Showing 73-84 of 130 results with 1 filter
Credibility of the worker was important in determining the extent of the injury
Richard Craig Adam v Skilled Group Limited and Anor  QSC 7, 8 February 2013. While credibility issues on their own are not always compelling, the combination of them can cause considerable concern.
Industry standard equipment not enough to satisfy duty of care
Thompson v Cranetrans Pty Ltd  QSC 250 23 September 2013. Where equipment is provided which accords with industry standard, that does not necessarily mean that the employer’s conduct has met a standard of reasonable care.
Previous employment influence
Husband v Hikari Pty Ltd, 22 October 2010. This case study shows that a Judge may award damages despite having a pre-existing injury, and future economic loss may be awarded based on income from previous short-term employment.
No proper system of inspection
Gilmour v State of Queensland  QDC 199 6 September 2013. If a proper inspection had occured it would have identified the risk in time for it to be repaired.
Damages for care and assistance
Koven v Hail Creek Coal Pty Ltd, 25 March 2011. Full damages for care and assistance can be awarded where paid care and assistance was provided even just once between the date of injury and trial, despite being provided gratuitously/for free on all other occasions.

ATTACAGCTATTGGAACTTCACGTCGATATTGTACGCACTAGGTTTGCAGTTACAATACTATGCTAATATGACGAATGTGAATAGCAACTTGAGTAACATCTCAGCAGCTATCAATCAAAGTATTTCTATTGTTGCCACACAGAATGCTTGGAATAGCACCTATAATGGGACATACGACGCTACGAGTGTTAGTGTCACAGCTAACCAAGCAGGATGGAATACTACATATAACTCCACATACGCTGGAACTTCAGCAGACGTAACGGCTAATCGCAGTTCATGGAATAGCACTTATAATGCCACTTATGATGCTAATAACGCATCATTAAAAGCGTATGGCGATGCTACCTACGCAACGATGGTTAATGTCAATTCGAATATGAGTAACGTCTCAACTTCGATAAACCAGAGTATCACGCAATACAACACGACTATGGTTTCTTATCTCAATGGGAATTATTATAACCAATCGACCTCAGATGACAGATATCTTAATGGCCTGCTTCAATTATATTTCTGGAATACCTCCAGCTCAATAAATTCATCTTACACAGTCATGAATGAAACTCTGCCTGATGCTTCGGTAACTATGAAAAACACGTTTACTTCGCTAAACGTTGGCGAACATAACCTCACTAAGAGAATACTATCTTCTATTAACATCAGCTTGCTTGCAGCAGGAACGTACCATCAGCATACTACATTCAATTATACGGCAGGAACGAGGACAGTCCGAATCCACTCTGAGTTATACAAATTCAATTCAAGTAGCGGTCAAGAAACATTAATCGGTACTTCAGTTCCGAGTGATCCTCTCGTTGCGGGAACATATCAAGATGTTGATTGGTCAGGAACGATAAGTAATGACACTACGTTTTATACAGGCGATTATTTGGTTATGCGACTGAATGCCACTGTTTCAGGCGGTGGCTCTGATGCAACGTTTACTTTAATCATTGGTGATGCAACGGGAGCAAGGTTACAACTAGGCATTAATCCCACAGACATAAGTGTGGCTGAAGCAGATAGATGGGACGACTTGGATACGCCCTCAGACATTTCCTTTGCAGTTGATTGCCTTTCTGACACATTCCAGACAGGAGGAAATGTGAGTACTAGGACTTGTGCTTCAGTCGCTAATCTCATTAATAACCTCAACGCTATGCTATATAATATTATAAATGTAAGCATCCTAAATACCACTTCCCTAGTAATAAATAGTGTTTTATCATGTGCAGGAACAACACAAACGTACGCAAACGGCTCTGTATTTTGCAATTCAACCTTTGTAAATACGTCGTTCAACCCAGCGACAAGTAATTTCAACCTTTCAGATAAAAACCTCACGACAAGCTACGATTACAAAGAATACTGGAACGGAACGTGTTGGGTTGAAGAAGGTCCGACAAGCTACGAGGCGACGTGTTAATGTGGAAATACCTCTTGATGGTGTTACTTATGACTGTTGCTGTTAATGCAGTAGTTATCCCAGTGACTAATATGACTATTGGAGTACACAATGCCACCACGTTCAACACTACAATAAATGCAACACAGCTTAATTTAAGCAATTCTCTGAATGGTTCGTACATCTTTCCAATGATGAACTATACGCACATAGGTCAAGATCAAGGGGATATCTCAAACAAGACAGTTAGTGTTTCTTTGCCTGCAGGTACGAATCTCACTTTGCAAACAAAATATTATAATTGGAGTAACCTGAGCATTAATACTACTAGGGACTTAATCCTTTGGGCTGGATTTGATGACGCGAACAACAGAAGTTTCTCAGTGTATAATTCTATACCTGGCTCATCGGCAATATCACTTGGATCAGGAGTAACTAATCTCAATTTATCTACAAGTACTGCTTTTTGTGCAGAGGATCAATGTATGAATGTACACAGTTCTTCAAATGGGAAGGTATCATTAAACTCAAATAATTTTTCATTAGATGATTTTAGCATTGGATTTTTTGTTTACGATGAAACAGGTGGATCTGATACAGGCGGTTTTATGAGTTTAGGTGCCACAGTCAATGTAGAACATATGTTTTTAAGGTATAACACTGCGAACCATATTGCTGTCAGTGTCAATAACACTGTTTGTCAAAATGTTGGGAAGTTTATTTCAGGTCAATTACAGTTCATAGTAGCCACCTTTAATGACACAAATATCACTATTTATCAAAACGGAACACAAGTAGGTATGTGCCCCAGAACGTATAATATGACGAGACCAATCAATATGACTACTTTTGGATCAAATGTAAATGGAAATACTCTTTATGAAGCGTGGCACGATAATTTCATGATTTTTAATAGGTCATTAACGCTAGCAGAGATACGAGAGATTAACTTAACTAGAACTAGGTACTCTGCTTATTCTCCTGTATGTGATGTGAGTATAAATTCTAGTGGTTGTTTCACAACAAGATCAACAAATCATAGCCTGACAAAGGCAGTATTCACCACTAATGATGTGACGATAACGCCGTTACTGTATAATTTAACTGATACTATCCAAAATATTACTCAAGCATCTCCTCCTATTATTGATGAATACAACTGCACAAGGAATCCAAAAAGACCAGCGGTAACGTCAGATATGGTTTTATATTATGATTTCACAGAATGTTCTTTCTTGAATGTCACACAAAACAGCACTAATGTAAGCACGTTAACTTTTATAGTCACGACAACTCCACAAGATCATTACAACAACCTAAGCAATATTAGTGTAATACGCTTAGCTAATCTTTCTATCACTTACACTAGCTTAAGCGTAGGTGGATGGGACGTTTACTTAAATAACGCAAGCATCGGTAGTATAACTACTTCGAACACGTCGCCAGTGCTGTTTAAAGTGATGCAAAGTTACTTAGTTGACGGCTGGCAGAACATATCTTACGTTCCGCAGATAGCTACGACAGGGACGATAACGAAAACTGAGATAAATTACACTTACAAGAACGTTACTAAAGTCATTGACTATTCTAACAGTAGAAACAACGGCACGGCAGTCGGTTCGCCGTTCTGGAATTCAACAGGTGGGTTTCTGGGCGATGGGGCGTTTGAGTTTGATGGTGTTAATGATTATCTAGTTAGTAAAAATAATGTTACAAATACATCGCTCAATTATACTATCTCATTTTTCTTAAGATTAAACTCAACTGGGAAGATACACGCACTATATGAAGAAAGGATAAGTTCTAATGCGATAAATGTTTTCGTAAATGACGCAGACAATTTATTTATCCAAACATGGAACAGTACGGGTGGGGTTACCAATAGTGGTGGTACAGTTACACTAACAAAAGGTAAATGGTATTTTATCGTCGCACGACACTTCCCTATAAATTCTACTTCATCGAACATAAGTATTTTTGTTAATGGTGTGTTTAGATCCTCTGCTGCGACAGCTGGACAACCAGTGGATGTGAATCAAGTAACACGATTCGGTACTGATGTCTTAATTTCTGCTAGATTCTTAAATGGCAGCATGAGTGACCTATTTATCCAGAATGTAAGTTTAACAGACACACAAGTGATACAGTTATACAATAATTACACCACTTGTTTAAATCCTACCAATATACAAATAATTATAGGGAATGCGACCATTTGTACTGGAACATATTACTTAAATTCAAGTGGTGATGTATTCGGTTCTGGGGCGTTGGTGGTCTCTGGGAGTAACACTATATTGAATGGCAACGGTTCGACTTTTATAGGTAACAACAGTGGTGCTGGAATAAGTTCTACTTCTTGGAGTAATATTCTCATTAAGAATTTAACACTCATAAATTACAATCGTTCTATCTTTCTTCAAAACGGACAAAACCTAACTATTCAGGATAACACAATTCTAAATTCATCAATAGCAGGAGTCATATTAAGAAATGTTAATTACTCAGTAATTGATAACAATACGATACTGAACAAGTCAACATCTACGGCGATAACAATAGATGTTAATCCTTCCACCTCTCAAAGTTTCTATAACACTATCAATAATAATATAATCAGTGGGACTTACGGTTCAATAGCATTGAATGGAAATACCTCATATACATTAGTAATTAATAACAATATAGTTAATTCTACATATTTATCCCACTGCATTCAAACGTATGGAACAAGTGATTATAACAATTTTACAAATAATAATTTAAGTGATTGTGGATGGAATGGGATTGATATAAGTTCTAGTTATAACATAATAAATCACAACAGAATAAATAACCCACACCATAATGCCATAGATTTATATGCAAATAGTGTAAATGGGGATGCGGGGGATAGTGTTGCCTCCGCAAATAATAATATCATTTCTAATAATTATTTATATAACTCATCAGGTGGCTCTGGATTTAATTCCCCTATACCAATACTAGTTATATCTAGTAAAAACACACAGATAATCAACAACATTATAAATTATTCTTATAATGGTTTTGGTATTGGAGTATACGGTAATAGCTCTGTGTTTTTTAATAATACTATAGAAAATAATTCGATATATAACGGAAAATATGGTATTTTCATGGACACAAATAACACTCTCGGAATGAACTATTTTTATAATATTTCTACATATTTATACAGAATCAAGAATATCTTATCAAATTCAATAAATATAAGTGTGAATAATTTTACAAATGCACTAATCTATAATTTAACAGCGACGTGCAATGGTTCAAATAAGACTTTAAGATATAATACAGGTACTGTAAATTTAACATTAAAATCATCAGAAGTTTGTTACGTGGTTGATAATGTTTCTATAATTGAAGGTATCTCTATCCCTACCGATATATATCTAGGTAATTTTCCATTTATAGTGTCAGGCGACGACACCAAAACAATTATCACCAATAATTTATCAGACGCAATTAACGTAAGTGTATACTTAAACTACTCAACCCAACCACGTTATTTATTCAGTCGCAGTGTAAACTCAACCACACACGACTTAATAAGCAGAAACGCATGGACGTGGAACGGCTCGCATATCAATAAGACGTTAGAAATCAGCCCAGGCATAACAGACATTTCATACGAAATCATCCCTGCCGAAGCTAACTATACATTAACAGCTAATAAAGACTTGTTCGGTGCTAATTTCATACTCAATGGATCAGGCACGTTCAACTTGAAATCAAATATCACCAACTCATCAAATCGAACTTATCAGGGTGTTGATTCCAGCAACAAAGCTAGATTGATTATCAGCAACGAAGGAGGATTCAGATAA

Basic task results in negligence
Taylor v Invitro Technologies Pty Ltd, 15 March 2011. This case study talks about how an employer needs to carefully consider complaints made by employees and respond to them in an appropriate way.
Plaintiff acted contrary to training
Evans v State of Queensland  QDC 277. A police officer suffered a nose, wrist and psychiatric injury when she was struck by an offender while attempting to extract his car keys from a car.
Relationship between two separate injuries
Hartin v Rigel Constructions Pty Ltd  QSC 320 21 November 2013. The case turned upon the extent to which the first incident caused the derangement of the vertebral disc, and the relationship between the injury sustained in the first and second incident, and the loss and damage caused by the first incident.
Employer not negligent in worker injury
Campbell v Galaxy Plumbing  QSC 315 18 November 2013. There was no evidence that the task was so physically demanding that it could not be performed by one man who was also carrying out a variety of other jobs. The employer’s failure to provide more labourers was not negligent.